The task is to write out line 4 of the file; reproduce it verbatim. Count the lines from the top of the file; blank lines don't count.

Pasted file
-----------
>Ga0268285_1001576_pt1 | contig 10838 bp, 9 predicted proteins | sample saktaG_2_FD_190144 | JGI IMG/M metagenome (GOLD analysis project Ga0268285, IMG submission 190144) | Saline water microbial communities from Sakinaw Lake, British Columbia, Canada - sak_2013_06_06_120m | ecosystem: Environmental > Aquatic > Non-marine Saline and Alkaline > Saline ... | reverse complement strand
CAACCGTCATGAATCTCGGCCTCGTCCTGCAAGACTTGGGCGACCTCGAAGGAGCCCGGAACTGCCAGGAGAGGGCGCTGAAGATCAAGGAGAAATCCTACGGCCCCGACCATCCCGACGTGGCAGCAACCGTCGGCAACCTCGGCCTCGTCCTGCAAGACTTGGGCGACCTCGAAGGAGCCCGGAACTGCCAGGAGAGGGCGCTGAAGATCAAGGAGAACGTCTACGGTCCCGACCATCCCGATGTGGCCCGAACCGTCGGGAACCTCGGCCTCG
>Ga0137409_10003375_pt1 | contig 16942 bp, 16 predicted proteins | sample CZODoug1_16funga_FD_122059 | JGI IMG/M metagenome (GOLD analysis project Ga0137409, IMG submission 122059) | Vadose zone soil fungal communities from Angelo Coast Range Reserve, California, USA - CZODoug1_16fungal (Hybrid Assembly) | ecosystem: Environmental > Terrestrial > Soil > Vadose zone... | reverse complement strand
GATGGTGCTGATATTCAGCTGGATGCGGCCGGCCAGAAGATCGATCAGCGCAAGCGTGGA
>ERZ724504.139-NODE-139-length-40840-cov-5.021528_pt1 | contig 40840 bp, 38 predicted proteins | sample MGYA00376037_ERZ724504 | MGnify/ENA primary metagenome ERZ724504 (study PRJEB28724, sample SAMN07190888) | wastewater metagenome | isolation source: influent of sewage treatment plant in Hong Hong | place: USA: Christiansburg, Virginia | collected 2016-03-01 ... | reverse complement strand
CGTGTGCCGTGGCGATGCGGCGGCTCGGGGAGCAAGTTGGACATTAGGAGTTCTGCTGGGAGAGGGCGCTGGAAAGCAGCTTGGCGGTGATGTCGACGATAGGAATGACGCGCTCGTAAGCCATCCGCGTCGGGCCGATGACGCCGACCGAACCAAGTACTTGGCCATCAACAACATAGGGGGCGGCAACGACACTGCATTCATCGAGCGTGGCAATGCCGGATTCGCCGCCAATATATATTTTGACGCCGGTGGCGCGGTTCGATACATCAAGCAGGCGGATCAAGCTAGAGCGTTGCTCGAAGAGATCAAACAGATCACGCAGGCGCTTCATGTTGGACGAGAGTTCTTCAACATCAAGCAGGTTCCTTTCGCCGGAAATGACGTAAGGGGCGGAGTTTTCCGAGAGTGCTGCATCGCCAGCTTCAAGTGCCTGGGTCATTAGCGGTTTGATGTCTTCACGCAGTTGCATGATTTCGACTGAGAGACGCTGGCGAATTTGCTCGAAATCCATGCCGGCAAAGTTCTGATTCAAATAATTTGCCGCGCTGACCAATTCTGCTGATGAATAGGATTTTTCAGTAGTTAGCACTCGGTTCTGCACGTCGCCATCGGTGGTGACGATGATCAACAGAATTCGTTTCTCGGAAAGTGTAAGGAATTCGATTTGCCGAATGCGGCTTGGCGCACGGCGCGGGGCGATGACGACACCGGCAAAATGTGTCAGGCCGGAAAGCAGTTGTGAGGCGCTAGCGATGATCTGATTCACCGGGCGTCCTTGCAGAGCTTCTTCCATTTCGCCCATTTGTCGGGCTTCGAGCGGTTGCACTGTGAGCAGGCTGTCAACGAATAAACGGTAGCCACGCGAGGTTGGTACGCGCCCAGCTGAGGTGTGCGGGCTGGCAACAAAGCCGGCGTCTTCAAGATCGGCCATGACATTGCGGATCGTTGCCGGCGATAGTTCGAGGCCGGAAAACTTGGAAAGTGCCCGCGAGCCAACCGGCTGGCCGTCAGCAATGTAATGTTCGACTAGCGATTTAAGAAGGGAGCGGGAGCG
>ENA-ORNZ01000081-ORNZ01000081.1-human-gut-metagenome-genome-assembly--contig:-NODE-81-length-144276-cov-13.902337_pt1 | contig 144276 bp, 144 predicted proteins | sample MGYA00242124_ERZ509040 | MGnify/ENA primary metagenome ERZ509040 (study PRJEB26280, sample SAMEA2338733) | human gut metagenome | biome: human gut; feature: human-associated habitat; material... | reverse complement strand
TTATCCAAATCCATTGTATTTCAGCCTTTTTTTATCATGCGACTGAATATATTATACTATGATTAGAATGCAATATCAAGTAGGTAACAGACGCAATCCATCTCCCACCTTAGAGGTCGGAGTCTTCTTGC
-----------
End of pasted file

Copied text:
GATGGTGCTGATATTCAGCTGGATGCGGCCGGCCAGAAGATCGATCAGCGCAAGCGTGGA